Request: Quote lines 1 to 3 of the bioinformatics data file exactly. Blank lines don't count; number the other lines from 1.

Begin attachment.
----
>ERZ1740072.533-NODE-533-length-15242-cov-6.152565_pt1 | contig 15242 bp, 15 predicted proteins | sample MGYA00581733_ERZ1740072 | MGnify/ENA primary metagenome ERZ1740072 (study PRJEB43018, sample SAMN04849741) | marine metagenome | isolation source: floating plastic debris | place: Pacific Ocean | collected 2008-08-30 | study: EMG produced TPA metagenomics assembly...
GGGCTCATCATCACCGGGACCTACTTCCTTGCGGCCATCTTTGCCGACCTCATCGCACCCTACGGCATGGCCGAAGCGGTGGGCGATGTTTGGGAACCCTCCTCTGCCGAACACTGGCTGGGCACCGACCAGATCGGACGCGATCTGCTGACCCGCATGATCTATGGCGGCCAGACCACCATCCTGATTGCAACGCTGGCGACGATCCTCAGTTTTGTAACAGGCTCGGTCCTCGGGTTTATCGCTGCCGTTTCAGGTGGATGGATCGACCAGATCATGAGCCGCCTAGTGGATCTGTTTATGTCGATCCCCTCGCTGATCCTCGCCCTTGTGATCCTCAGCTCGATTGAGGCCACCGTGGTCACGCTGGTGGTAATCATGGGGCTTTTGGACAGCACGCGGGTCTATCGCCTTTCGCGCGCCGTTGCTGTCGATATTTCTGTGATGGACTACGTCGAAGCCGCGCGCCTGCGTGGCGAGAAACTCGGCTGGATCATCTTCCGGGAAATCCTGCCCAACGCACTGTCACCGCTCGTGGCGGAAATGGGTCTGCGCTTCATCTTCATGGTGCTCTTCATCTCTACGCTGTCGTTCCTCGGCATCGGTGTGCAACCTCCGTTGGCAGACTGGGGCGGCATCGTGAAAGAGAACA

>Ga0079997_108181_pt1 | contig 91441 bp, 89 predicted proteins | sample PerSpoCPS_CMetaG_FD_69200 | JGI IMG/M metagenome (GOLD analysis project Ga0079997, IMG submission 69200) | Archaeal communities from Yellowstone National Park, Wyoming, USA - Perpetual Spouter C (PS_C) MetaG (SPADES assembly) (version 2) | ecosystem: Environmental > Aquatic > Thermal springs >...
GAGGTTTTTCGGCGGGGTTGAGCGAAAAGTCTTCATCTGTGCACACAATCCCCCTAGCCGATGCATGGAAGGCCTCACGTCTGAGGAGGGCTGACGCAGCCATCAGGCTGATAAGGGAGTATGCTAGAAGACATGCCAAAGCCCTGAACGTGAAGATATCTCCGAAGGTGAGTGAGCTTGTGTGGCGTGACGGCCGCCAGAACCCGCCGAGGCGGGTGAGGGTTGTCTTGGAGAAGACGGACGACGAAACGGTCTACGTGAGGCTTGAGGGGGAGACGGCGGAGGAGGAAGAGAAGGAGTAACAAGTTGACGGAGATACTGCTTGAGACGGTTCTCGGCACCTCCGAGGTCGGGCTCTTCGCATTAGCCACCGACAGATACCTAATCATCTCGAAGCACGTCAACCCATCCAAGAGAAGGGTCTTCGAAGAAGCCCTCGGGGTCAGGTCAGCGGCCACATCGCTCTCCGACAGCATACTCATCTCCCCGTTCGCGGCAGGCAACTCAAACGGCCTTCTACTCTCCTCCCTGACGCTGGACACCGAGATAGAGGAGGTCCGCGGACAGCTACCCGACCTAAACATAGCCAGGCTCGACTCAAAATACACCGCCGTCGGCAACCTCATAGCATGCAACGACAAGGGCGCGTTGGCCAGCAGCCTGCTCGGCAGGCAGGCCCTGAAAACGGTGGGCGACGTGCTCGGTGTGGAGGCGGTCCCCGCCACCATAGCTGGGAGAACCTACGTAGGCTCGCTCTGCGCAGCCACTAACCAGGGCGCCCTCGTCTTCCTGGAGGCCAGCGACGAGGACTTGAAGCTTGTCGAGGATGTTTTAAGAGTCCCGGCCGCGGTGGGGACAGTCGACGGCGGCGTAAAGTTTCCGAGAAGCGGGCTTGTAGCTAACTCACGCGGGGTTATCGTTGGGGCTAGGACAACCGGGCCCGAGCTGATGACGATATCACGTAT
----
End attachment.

>ERZ1740072.533-NODE-533-length-15242-cov-6.152565_pt1 | contig 15242 bp, 15 predicted proteins | sample MGYA00581733_ERZ1740072 | MGnify/ENA primary metagenome ERZ1740072 (study PRJEB43018, sample SAMN04849741) | marine metagenome | isolation source: floating plastic debris | place: Pacific Ocean | collected 2008-08-30 | study: EMG produced TPA metagenomics assembly...
GGGCTCATCATCACCGGGACCTACTTCCTTGCGGCCATCTTTGCCGACCTCATCGCACCCTACGGCATGGCCGAAGCGGTGGGCGATGTTTGGGAACCCTCCTCTGCCGAACACTGGCTGGGCACCGACCAGATCGGACGCGATCTGCTGACCCGCATGATCTATGGCGGCCAGACCACCATCCTGATTGCAACGCTGGCGACGATCCTCAGTTTTGTAACAGGCTCGGTCCTCGGGTTTATCGCTGCCGTTTCAGGTGGATGGATCGACCAGATCATGAGCCGCCTAGTGGATCTGTTTATGTCGATCCCCTCGCTGATCCTCGCCCTTGTGATCCTCAGCTCGATTGAGGCCACCGTGGTCACGCTGGTGGTAATCATGGGGCTTTTGGACAGCACGCGGGTCTATCGCCTTTCGCGCGCCGTTGCTGTCGATATTTCTGTGATGGACTACGTCGAAGCCGCGCGCCTGCGTGGCGAGAAACTCGGCTGGATCATCTTCCGGGAAATCCTGCCCAACGCACTGTCACCGCTCGTGGCGGAAATGGGTCTGCGCTTCATCTTCATGGTGCTCTTCATCTCTACGCTGTCGTTCCTCGGCATCGGTGTGCAACCTCCGTTGGCAGACTGGGGCGGCATCGTGAAAGAGAACA

>Ga0079997_108181_pt1 | contig 91441 bp, 89 predicted proteins | sample PerSpoCPS_CMetaG_FD_69200 | JGI IMG/M metagenome (GOLD analysis project Ga0079997, IMG submission 69200) | Archaeal communities from Yellowstone National Park, Wyoming, USA - Perpetual Spouter C (PS_C) MetaG (SPADES assembly) (version 2) | ecosystem: Environmental > Aquatic > Thermal springs >...